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A Promising Target in the Quest for a 1-million-year-old Antarctic Ice Core
Ice cores offer a window into the history of Earth’s climate. Layers of ice reveal past temperatures, and gases trapped in bubbles reveal past atmospheric composition. The oldest continuous ice core so far comes from Dome C in East Antarctica and extends back 800,000 years.
But a tantalizing clue recently offered the possibility to go back even further. A collaborative study between the University of Washington and the University of Maine now pinpoints a location where an entire million years of undisturbed ice might be preserved intact.
“There’s a strong desire to push back the date of the oldest ice core record, to better understand what drives natural climate changes,” said Laura Kehrl, a UW doctoral student in Earth and space sciences and corresponding author of a recent paper in Geophysical Research Letters. “The Allan Hills has been an area of interest since the 1970s, when scientists started finding lunar and Martian meteorites that had struck Earth long ago. Now we’re discovering its potential for old ice.”
The team gathered observations in Antarctica’s Allan Hills Blue Ice Area, named for the blue ice that is exposed at the surface when ice above gets vaporized. This windy, desert area gets less than 1 centimeter of snow accumulation per year.
Allan Hills is located near the Trans-Antarctic Mountains, which separate the large, desert plateau of East Antarctica from the stormy West Antarctic Ice Sheet. Ice moves slowly here, less than 1 meter (3 feet) per year. The region had long been rejected in the search for an old ice core because ice flowing over the steep topography at the base seemed likely to be disturbed.
But surprising findings published last summer by a Princeton University team found fragments of ice as far back as 2.7 million years several hundred feet below the surface in the Allan Hills. Those isolated chunks had been separated from their full history. Now the UW team thinks it has found a location nearby that would have a continuous, unbroken record.
“A primary reason to seek such old ice is to understand one of the major puzzles of climate system history,” said second author Howard Conway, a UW research professor of Earth and space sciences and UW’s principal investigator of the project. The puzzle, he explained, is why Earth switched about 1 million years ago from having ice age cycles about every 41,000 years to every 100,000 years. Marine climate records show this switch occurred but they do not resolve details in the atmospheric composition 1 million years ago that might explain the cause.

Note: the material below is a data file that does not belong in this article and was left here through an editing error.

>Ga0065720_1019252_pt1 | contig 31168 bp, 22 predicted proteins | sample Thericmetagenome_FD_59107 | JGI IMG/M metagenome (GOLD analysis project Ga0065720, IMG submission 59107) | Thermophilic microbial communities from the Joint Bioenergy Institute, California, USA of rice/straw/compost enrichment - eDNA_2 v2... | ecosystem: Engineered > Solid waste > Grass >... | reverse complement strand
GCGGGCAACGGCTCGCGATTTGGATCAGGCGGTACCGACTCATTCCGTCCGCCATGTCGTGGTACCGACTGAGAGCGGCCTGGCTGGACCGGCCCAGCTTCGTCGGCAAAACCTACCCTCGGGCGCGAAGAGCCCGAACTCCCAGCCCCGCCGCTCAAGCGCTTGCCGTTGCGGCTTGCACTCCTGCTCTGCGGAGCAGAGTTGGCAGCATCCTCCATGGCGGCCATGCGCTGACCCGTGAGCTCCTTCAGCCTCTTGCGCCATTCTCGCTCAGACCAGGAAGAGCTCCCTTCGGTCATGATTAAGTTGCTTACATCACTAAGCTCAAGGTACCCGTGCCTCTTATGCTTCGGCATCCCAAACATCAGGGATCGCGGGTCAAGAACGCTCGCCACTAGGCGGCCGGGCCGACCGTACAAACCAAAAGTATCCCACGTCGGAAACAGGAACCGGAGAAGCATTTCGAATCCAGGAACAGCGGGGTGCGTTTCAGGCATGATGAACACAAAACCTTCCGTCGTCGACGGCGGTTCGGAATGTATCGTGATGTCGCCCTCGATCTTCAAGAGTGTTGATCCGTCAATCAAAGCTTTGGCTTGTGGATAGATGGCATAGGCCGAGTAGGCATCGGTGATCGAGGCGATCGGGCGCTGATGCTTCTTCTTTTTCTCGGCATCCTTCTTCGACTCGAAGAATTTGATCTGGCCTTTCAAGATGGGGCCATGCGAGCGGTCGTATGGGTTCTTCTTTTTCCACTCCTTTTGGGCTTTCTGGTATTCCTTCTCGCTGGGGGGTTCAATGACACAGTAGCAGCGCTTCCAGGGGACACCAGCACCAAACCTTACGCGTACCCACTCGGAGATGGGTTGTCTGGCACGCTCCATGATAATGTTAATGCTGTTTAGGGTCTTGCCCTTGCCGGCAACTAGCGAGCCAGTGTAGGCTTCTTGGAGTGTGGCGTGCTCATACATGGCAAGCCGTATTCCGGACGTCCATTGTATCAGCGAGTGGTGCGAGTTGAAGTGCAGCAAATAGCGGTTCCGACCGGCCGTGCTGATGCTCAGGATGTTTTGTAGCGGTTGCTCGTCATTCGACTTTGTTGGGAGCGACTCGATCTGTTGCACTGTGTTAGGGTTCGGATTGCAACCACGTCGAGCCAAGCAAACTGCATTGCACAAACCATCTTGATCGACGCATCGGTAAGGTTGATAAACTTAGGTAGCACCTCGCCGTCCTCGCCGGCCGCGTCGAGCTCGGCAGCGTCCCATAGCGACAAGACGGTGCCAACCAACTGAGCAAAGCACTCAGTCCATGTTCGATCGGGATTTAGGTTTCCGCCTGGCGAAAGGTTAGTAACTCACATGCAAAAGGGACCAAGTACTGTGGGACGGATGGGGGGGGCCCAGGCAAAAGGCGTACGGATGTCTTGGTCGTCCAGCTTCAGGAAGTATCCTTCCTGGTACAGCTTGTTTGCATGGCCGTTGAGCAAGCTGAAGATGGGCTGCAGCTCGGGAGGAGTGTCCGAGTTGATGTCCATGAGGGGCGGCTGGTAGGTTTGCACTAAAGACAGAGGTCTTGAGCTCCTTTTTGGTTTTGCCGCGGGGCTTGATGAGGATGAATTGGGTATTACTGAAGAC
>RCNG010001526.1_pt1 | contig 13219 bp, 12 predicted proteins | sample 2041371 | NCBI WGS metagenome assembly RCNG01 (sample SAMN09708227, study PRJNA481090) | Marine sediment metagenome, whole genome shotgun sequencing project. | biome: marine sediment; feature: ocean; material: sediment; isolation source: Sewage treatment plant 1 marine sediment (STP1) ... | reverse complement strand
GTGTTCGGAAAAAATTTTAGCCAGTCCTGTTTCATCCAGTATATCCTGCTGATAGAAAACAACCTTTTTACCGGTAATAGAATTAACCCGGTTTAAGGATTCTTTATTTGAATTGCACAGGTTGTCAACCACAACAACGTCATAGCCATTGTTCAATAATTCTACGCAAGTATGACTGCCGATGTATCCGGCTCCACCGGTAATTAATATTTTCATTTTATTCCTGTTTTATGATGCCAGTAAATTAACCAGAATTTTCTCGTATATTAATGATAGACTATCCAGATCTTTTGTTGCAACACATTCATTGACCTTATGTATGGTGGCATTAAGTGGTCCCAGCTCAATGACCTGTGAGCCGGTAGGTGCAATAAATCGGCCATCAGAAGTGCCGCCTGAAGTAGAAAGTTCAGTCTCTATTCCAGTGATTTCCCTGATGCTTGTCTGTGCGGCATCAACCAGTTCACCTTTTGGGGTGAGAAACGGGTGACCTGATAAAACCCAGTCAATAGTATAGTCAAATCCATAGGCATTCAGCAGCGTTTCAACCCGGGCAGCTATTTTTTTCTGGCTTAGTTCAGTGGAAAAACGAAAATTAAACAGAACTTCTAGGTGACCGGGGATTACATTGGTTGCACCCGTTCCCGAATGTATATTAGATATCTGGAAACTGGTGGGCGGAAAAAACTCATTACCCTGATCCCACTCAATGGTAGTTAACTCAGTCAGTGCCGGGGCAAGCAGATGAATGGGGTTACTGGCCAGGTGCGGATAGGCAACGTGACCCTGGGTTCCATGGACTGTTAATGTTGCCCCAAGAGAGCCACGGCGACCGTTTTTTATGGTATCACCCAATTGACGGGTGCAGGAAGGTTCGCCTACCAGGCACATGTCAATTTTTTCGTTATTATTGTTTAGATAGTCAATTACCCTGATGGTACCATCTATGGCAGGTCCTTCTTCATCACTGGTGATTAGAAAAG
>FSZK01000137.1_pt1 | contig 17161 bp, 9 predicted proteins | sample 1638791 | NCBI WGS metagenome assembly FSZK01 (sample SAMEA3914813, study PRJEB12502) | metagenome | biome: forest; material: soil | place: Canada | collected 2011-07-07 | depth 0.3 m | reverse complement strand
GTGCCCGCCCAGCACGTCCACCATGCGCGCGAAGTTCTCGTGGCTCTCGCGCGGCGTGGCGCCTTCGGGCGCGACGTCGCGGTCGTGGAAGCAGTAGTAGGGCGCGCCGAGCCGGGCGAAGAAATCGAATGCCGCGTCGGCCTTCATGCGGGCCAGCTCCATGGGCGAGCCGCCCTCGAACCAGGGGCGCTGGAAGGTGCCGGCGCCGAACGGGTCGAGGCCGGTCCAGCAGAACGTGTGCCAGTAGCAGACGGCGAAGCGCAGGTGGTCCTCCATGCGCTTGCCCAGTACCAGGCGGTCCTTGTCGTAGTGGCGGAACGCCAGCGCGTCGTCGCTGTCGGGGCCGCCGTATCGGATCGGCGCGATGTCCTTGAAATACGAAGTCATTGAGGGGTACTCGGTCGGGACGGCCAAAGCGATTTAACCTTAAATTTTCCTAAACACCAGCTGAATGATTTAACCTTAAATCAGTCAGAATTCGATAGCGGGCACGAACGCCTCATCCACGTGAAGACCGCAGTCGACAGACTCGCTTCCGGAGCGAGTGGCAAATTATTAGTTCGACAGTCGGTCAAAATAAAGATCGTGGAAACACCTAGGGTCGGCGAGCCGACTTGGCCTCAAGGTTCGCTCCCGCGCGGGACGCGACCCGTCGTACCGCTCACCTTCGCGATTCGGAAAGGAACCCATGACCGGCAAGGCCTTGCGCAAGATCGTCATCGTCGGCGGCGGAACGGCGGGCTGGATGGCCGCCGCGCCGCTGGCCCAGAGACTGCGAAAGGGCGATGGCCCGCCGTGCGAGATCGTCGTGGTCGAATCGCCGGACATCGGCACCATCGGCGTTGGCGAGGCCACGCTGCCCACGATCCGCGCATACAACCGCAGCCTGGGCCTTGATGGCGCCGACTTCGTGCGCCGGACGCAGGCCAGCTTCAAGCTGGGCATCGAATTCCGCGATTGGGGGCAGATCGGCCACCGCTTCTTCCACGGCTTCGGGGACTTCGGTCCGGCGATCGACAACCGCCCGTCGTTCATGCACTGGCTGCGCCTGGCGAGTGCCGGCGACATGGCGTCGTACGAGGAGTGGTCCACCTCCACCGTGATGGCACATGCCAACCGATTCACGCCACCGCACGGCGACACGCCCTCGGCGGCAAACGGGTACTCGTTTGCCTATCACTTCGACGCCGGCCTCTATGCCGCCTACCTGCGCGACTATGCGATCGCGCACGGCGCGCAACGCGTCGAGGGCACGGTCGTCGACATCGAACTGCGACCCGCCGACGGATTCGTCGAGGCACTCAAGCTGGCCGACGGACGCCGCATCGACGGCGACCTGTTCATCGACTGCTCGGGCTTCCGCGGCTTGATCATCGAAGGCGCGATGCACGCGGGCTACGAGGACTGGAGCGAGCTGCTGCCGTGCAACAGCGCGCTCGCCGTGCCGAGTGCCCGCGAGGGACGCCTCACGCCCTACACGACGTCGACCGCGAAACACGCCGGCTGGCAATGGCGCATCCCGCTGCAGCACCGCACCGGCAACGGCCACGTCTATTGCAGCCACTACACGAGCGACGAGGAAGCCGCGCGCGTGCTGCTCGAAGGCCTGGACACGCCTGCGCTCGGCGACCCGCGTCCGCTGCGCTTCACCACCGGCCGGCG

During the austral summer of 2016, UW researchers traveled to McMurdo Station and then flew to the field site. With support from the National Science Foundation they set up a remote camp on a patch of snow in the Allan Hills, 6,400 feet above sea level.
Researchers used snow machines to tow ice-penetrating radar around the region. The radar sends radio waves into the ice, which reflect off of layers of ice with different chemistries and densities, providing an image of the structure below.
A computer model of glacier flow incorporating the data from those surveys suggests that million-year-old ice is about 25 to 35 meters (about 100 feet) above the bedrock at a site roughly 5 kilometers (3 miles) from the place where the 2.7-million-year-old ice was found.
The UW and Maine team has submitted a follow-up proposal to the National Science Foundation to drill the core. Kehrl says it’s “not unlikely” that they would retrieve an undisturbed record back to 1 million years. An added benefit of drilling here, she said, would be to learn the history of the Ross Ice Shelf and whether it has collapsed in the past, and how that corresponded to carbon dioxide levels in the atmosphere.Read Laura Kehrl’s blog from the field, including a post about the quest for a 1-million-year ice core
“Regardless of whether the million-year ice is there, the record is likely to be valuable,” Kehrl said.
Other co-authors are postdoctoral researchers Nicholas Holschuh and Seth Campbell at the UW, and Andrei Kurbatov and Nicole Spaulding at the University of Maine. The research was funded by the National Science Foundation.
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